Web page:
While the health authorities work tirelessly to prevent the respiratory virus Sars from gaining a foothold in the UK, an equally sinister yet less publicised ailment has already established itself on these shores.
It is known as technological compulsive disorder, a complaint that derives from a lack of trust in IT, a worry that technology will either let you down or not work properly.
A recent survey conducted by Fujitsu hints at the size of the problem.
Of the 219 UK office workers interviewed, 40% admitted to never deleting an e-mail or electronic record, while 25% said they scrutinise every e-mail they send repeatedly because they are fearful of sending them to the wrong person.
Twenty four per cent admitted to checking their e-mails every 10 minutes, and the same number confessed to monitoring their work e-mails at home. A stressed-out 23% even said they inspect work e-mails while on holiday.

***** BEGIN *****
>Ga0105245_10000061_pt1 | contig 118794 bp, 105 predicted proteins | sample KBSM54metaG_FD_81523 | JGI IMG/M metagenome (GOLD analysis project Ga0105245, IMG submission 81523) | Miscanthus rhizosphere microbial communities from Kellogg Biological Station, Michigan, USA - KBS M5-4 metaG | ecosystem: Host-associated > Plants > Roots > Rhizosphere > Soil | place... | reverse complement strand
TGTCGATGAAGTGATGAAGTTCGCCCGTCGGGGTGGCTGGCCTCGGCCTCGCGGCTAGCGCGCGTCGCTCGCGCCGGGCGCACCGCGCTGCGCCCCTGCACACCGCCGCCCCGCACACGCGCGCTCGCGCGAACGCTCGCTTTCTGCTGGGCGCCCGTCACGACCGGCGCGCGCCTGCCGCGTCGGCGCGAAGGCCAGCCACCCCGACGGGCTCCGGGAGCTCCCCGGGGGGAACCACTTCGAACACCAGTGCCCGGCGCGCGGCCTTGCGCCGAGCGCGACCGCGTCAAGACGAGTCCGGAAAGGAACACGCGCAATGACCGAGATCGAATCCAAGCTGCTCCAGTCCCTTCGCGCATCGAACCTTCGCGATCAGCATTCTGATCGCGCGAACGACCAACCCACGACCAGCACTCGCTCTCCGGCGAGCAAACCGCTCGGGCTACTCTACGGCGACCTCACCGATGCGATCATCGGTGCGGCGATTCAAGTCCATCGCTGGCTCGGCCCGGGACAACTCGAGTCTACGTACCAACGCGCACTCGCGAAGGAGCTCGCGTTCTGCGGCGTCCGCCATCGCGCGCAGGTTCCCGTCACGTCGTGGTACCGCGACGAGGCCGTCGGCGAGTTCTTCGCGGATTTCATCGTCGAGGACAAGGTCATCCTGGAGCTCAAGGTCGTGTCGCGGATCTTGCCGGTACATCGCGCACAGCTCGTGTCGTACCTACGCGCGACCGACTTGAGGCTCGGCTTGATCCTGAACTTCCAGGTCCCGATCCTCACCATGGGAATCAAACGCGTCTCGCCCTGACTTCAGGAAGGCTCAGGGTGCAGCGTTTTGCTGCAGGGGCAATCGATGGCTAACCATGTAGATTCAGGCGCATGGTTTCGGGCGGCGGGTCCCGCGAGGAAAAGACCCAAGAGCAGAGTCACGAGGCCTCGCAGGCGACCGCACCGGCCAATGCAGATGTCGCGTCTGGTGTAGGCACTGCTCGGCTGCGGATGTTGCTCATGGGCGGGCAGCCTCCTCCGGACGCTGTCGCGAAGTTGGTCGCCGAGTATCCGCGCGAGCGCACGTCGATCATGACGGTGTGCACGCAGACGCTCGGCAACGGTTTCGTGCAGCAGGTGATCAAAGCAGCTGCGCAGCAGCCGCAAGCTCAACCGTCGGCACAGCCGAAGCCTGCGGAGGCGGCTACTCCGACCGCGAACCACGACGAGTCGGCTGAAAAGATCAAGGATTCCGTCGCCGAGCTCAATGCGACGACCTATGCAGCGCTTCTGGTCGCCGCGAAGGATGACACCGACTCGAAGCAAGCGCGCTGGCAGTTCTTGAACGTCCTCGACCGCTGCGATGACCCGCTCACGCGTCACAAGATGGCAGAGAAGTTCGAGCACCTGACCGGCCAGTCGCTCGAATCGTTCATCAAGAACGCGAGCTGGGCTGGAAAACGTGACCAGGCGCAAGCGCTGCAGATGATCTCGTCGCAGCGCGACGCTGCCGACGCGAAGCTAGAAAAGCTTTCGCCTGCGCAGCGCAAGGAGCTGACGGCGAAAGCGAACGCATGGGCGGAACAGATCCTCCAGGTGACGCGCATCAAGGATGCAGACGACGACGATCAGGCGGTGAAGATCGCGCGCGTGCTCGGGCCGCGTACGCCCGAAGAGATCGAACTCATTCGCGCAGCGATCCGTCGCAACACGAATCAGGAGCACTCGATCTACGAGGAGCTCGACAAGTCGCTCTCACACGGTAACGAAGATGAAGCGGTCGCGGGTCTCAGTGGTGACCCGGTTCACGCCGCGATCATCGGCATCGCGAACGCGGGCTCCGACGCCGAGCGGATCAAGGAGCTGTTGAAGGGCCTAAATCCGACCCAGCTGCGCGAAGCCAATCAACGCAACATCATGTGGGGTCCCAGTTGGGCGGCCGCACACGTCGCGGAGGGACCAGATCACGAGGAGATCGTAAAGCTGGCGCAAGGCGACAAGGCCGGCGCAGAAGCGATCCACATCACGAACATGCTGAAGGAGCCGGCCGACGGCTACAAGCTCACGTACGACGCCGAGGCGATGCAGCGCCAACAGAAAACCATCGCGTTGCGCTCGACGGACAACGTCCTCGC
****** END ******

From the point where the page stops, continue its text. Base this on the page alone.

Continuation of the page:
Commenting on the results of the survey, Mark Brosnan, a lecturer in psychology at the University of Bath, said some people are haunted by the spectre of unreliable IT, leading to "feelings of anxiety and a sub-optimal performance".
Perhaps this condition is a generational thing - those of us who did not grow up with technology but now use it everyday still in our heart of hearts lack faith in IT's ability to deliver all the time.
Or possibly the cause of this disorder is that most people, at one time or another, have had a PC crash on them or an e-mail not arrive at its intended destination - losing valuable work and time.
But as IT continues to permeate further into our working lives, the big question is whether this worrying malady will spread or through more reliable IT delivery can be stamped out.
While IT concerns itself with "user acceptance", maybe it should be more occupied with "user belief".